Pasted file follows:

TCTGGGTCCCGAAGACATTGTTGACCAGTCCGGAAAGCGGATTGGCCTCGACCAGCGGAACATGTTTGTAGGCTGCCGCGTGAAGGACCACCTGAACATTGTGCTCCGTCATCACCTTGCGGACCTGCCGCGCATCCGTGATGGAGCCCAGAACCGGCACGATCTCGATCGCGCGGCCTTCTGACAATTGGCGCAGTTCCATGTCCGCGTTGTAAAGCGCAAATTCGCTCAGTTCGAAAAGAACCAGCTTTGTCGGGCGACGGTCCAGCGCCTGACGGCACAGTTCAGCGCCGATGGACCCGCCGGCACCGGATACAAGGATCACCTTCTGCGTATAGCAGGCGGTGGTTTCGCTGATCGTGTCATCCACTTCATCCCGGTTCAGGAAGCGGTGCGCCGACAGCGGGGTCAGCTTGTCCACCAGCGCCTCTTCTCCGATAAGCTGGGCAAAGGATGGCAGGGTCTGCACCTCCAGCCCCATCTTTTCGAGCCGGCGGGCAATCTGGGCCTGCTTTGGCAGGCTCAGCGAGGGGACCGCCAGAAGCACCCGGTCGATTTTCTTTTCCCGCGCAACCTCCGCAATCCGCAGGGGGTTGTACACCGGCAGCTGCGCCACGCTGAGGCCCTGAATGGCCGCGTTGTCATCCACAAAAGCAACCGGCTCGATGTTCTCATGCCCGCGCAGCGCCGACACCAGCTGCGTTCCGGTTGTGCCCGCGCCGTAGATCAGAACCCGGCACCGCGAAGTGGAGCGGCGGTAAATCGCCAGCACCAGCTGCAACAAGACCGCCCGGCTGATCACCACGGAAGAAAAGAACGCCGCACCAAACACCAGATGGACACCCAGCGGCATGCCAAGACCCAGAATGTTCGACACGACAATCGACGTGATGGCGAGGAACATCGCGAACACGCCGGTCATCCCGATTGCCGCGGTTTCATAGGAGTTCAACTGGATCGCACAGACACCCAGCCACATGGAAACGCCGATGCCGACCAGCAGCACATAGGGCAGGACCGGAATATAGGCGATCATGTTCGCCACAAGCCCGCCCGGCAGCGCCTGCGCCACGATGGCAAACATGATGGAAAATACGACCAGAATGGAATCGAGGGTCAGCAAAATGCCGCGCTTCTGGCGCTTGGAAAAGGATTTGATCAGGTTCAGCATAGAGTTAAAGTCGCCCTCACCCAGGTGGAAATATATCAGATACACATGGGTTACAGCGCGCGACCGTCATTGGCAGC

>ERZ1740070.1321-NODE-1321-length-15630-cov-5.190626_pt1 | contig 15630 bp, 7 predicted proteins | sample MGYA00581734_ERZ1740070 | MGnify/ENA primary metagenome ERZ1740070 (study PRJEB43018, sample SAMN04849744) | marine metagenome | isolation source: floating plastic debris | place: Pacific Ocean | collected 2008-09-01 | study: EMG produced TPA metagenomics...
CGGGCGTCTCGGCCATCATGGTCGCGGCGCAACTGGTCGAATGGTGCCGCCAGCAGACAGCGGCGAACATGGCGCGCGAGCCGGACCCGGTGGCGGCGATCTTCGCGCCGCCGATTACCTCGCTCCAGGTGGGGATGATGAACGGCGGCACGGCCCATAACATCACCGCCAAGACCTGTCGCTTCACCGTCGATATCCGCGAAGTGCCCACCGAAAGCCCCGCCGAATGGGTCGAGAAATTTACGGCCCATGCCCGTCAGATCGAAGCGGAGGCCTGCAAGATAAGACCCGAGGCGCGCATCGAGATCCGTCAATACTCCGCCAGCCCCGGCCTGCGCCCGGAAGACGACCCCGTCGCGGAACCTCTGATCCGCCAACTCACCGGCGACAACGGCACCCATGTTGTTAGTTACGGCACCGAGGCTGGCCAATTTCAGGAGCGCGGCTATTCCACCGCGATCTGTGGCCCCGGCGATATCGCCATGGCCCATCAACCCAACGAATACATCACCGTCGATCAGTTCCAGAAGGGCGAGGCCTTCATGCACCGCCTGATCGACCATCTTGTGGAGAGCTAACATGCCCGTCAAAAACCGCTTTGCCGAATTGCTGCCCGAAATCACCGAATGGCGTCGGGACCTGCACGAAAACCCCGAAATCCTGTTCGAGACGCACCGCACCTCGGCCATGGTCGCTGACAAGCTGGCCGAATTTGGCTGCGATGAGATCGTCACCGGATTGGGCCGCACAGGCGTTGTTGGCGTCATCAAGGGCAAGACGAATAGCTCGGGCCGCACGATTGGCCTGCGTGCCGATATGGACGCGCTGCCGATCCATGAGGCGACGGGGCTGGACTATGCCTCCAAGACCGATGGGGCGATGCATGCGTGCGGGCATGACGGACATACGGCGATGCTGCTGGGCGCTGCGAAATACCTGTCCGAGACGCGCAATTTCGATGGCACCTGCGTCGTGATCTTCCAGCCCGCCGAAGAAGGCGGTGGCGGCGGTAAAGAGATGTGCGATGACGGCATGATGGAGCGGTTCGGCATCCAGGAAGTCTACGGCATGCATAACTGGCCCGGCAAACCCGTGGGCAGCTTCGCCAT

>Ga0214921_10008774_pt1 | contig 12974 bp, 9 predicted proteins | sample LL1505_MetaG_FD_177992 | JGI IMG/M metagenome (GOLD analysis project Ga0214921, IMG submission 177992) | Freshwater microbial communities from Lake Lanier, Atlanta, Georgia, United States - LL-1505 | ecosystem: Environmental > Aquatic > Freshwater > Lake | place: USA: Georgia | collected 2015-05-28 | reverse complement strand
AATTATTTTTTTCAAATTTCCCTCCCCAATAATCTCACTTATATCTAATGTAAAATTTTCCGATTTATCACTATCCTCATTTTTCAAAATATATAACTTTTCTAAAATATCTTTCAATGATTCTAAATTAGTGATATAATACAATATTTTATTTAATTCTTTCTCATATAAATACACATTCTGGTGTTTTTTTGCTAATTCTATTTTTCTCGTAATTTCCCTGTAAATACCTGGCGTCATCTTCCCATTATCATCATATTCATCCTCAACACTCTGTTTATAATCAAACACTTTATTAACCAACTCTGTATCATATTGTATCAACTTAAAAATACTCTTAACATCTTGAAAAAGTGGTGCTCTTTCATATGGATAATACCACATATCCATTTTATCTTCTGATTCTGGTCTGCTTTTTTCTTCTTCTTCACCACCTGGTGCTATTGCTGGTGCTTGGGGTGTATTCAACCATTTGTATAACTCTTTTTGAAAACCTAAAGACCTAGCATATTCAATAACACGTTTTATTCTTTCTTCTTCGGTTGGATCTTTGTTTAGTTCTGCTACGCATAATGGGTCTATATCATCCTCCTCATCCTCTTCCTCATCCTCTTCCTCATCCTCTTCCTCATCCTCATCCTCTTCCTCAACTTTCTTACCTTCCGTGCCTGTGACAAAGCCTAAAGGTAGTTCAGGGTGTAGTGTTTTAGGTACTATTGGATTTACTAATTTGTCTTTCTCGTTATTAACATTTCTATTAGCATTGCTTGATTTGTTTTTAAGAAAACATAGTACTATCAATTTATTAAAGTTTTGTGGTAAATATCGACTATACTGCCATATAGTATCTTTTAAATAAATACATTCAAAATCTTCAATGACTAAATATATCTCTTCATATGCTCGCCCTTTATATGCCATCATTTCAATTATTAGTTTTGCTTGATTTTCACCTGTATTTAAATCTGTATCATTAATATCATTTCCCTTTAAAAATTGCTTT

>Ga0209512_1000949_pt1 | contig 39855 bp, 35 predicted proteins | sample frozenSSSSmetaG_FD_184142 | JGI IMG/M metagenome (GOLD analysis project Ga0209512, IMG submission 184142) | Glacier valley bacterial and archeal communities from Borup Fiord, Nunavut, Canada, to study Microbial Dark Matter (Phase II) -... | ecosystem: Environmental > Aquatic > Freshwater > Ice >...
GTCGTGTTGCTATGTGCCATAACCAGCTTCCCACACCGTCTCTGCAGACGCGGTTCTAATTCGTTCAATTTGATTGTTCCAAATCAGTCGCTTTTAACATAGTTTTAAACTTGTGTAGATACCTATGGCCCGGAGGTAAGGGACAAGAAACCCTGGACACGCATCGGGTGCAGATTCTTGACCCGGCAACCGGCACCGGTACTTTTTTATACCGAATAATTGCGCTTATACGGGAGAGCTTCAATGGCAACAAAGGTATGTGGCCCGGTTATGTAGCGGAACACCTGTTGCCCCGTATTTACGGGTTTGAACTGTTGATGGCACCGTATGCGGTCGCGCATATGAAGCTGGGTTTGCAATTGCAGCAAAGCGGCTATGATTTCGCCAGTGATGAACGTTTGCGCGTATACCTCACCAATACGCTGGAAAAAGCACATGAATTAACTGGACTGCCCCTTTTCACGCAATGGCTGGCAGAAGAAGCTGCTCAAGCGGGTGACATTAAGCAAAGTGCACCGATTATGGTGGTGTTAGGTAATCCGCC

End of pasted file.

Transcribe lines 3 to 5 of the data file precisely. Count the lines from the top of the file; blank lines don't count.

CGGGCGTCTCGGCCATCATGGTCGCGGCGCAACTGGTCGAATGGTGCCGCCAGCAGACAGCGGCGAACATGGCGCGCGAGCCGGACCCGGTGGCGGCGATCTTCGCGCCGCCGATTACCTCGCTCCAGGTGGGGATGATGAACGGCGGCACGGCCCATAACATCACCGCCAAGACCTGTCGCTTCACCGTCGATATCCGCGAAGTGCCCACCGAAAGCCCCGCCGAATGGGTCGAGAAATTTACGGCCCATGCCCGTCAGATCGAAGCGGAGGCCTGCAAGATAAGACCCGAGGCGCGCATCGAGATCCGTCAATACTCCGCCAGCCCCGGCCTGCGCCCGGAAGACGACCCCGTCGCGGAACCTCTGATCCGCCAACTCACCGGCGACAACGGCACCCATGTTGTTAGTTACGGCACCGAGGCTGGCCAATTTCAGGAGCGCGGCTATTCCACCGCGATCTGTGGCCCCGGCGATATCGCCATGGCCCATCAACCCAACGAATACATCACCGTCGATCAGTTCCAGAAGGGCGAGGCCTTCATGCACCGCCTGATCGACCATCTTGTGGAGAGCTAACATGCCCGTCAAAAACCGCTTTGCCGAATTGCTGCCCGAAATCACCGAATGGCGTCGGGACCTGCACGAAAACCCCGAAATCCTGTTCGAGACGCACCGCACCTCGGCCATGGTCGCTGACAAGCTGGCCGAATTTGGCTGCGATGAGATCGTCACCGGATTGGGCCGCACAGGCGTTGTTGGCGTCATCAAGGGCAAGACGAATAGCTCGGGCCGCACGATTGGCCTGCGTGCCGATATGGACGCGCTGCCGATCCATGAGGCGACGGGGCTGGACTATGCCTCCAAGACCGATGGGGCGATGCATGCGTGCGGGCATGACGGACATACGGCGATGCTGCTGGGCGCTGCGAAATACCTGTCCGAGACGCGCAATTTCGATGGCACCTGCGTCGTGATCTTCCAGCCCGCCGAAGAAGGCGGTGGCGGCGGTAAAGAGATGTGCGATGACGGCATGATGGAGCGGTTCGGCATCCAGGAAGTCTACGGCATGCATAACTGGCCCGGCAAACCCGTGGGCAGCTTCGCCAT

>Ga0214921_10008774_pt1 | contig 12974 bp, 9 predicted proteins | sample LL1505_MetaG_FD_177992 | JGI IMG/M metagenome (GOLD analysis project Ga0214921, IMG submission 177992) | Freshwater microbial communities from Lake Lanier, Atlanta, Georgia, United States - LL-1505 | ecosystem: Environmental > Aquatic > Freshwater > Lake | place: USA: Georgia | collected 2015-05-28 | reverse complement strand
AATTATTTTTTTCAAATTTCCCTCCCCAATAATCTCACTTATATCTAATGTAAAATTTTCCGATTTATCACTATCCTCATTTTTCAAAATATATAACTTTTCTAAAATATCTTTCAATGATTCTAAATTAGTGATATAATACAATATTTTATTTAATTCTTTCTCATATAAATACACATTCTGGTGTTTTTTTGCTAATTCTATTTTTCTCGTAATTTCCCTGTAAATACCTGGCGTCATCTTCCCATTATCATCATATTCATCCTCAACACTCTGTTTATAATCAAACACTTTATTAACCAACTCTGTATCATATTGTATCAACTTAAAAATACTCTTAACATCTTGAAAAAGTGGTGCTCTTTCATATGGATAATACCACATATCCATTTTATCTTCTGATTCTGGTCTGCTTTTTTCTTCTTCTTCACCACCTGGTGCTATTGCTGGTGCTTGGGGTGTATTCAACCATTTGTATAACTCTTTTTGAAAACCTAAAGACCTAGCATATTCAATAACACGTTTTATTCTTTCTTCTTCGGTTGGATCTTTGTTTAGTTCTGCTACGCATAATGGGTCTATATCATCCTCCTCATCCTCTTCCTCATCCTCTTCCTCATCCTCTTCCTCATCCTCATCCTCTTCCTCAACTTTCTTACCTTCCGTGCCTGTGACAAAGCCTAAAGGTAGTTCAGGGTGTAGTGTTTTAGGTACTATTGGATTTACTAATTTGTCTTTCTCGTTATTAACATTTCTATTAGCATTGCTTGATTTGTTTTTAAGAAAACATAGTACTATCAATTTATTAAAGTTTTGTGGTAAATATCGACTATACTGCCATATAGTATCTTTTAAATAAATACATTCAAAATCTTCAATGACTAAATATATCTCTTCATATGCTCGCCCTTTATATGCCATCATTTCAATTATTAGTTTTGCTTGATTTTCACCTGTATTTAAATCTGTATCATTAATATCATTTCCCTTTAAAAATTGCTTT